4 USC Ch. 2: THE SEAL
From Title 4—FLAG AND SEAL, SEAT OF GOVERNMENT, AND THE STATES
CHAPTER 2—THE SEAL
Seal of the United States.
Same; custody and use of.
§41. Seal of the United States
The seal heretofore used by the United States in Congress assembled is declared to be the seal of the United States.
(July 30, 1947, ch. 389, 61 Stat. 643.)
§42. Same; custody and use of
The Secretary of State shall have the custody and charge of such seal. Except as provided by section 2902(a) of title 5, the seal shall not be affixed to any instrument without the special warrant of the President therefor.
(July 30, 1947, ch. 389, 61 Stat. 643; Pub. L. 89–554, §2(a), Sept. 6, 1966, 80 Stat. 608.)
1966—Pub. L. 89–554 struck out provisions which required the Secretary of State to make out and record, and to affix the seal to, all civil commissions for officers of the United States appointed by the President. See section 2902(a) of Title 5, Government Organization and Employees.
Ex. Ord. No. 10347. Affixing of Seal Without Special Warrant
Ex. Ord. No. 10347, Apr. 18, 1952, 17 F.R. 3521, as amended by Ex. Ord. No. 11354, May 23, 1967, 32 F.R. 7695; Ex. Ord. No. 11517, Mar. 19, 1970, 35 F.R. 4937, provided:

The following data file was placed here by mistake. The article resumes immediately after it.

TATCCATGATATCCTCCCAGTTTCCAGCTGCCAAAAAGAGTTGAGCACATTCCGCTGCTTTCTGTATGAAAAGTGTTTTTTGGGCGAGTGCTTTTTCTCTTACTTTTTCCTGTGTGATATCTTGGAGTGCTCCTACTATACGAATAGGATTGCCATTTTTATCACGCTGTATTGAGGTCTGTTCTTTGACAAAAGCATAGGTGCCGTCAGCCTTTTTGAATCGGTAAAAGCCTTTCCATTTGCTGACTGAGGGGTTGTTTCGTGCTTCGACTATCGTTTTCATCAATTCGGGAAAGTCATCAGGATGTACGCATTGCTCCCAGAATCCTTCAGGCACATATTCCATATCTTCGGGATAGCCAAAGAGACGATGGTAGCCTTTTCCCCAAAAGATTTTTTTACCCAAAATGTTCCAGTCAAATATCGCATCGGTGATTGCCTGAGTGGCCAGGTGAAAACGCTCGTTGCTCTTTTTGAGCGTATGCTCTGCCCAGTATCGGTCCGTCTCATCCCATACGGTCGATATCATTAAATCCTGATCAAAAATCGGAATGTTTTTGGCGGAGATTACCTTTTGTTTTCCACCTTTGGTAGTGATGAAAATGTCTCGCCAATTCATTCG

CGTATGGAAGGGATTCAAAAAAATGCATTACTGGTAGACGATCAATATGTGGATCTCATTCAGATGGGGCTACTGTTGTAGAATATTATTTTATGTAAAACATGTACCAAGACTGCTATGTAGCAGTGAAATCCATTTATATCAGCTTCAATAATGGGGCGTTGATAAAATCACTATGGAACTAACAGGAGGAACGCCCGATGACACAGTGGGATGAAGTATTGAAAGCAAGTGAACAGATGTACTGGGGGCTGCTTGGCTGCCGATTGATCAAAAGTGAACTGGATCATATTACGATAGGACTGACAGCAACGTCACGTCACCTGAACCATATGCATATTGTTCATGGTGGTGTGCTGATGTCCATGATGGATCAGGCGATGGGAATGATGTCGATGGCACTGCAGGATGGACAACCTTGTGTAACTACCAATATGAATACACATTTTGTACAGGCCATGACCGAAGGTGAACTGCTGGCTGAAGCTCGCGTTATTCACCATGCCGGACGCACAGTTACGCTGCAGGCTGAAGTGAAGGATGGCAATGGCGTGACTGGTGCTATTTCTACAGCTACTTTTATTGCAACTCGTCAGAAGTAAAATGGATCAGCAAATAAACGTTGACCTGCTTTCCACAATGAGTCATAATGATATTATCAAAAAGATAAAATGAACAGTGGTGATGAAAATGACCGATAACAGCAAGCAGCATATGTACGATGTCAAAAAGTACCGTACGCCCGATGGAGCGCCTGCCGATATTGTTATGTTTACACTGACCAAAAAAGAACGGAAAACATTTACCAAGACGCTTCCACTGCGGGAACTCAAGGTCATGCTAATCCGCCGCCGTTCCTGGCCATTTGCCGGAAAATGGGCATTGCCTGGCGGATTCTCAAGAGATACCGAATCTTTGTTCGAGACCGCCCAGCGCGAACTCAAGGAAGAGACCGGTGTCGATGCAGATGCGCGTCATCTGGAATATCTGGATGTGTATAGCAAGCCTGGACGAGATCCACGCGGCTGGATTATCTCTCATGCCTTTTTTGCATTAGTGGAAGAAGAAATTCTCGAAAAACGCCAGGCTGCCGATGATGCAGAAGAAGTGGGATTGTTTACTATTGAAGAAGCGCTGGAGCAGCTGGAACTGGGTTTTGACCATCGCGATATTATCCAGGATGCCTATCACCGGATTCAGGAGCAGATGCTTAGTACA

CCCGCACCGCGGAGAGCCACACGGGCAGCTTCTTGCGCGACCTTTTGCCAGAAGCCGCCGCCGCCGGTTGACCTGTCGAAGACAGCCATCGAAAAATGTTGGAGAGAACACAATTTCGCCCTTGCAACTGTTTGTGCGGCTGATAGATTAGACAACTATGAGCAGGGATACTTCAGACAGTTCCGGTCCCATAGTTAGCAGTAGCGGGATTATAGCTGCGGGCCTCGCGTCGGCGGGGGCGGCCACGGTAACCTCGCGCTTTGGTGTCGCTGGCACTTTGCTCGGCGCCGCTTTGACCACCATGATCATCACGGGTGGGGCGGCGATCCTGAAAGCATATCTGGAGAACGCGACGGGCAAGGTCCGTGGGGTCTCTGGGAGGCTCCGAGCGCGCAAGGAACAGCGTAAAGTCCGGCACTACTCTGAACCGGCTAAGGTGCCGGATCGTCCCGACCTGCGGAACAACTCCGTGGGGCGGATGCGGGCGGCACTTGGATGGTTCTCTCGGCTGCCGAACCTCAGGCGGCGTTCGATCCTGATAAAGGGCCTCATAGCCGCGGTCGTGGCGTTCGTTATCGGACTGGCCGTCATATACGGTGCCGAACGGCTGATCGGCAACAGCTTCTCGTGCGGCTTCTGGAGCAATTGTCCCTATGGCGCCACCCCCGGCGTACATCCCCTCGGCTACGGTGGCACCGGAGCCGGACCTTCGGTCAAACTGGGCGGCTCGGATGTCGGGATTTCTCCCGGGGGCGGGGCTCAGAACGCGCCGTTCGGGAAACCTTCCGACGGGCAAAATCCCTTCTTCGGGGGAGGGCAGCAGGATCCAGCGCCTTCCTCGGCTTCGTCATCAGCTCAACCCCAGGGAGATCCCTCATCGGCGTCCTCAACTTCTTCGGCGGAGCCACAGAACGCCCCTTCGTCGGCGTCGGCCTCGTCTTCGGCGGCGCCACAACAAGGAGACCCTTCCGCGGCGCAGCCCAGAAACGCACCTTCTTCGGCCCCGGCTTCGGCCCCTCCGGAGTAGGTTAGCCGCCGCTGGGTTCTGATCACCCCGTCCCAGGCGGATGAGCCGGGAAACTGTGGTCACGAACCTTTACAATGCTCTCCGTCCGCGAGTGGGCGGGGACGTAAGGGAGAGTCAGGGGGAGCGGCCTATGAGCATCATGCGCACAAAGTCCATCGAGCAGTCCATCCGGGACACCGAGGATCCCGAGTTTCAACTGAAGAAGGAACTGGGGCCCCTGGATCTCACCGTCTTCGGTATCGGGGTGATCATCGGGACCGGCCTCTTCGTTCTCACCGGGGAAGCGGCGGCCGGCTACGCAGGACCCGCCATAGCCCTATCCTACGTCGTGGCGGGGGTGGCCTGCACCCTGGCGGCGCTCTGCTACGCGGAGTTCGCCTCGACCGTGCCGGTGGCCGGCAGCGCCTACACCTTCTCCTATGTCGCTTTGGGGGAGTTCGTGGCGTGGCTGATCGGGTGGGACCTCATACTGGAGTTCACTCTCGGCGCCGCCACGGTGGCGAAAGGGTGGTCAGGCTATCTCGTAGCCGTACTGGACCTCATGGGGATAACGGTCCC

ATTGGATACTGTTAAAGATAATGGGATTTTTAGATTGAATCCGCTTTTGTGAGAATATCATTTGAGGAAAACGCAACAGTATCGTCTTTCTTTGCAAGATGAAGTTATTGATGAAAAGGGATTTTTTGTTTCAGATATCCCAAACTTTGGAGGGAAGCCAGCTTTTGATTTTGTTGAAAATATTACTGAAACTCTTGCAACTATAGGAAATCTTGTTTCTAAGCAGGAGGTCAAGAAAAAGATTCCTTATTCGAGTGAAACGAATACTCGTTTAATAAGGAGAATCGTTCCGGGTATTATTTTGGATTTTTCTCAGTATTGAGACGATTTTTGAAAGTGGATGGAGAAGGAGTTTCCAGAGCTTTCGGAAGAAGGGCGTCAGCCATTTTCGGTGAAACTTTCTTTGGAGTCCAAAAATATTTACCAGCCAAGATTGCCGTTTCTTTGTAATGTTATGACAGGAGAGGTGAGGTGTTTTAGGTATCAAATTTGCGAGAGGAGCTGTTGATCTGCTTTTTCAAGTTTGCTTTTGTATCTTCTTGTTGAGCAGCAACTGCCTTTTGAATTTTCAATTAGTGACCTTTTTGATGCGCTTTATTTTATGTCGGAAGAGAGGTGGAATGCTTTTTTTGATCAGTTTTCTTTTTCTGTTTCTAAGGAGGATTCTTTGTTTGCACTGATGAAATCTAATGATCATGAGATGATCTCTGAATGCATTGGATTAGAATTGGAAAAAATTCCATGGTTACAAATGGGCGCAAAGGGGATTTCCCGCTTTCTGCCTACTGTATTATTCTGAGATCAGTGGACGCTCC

By virtue of the authority vested in me by section 301 of title 3 of the United States Code (section 10, Public Law 248, approved October 31, 1951, 65 Stat. 713), and as President of the United States, I hereby authorize and direct the Secretary of State to affix the Seal of the United States, pursuant to section 42 of title 4 of the United States Code [this section], without any special warrant therefor, other than this order, to each document included within any of the following classes of documents when such document has been signed by the President and, in the case of any such document to which the counter-signature of the Secretary of State is required to be affixed, has been counter-signed by the said Secretary:
1. Proclamations by the President of treaties, conventions, protocols, or other international agreements.
2. Instruments of ratification of treaties.
3. Full powers to negotiate treaties and to exchange ratifications.
4. Letters of credence and recall and other communications from the President to heads of foreign governments.
5. Exequaturs issued to those foreign consular officers in the United States whose commissions bear the signature of the chief of state which they represent.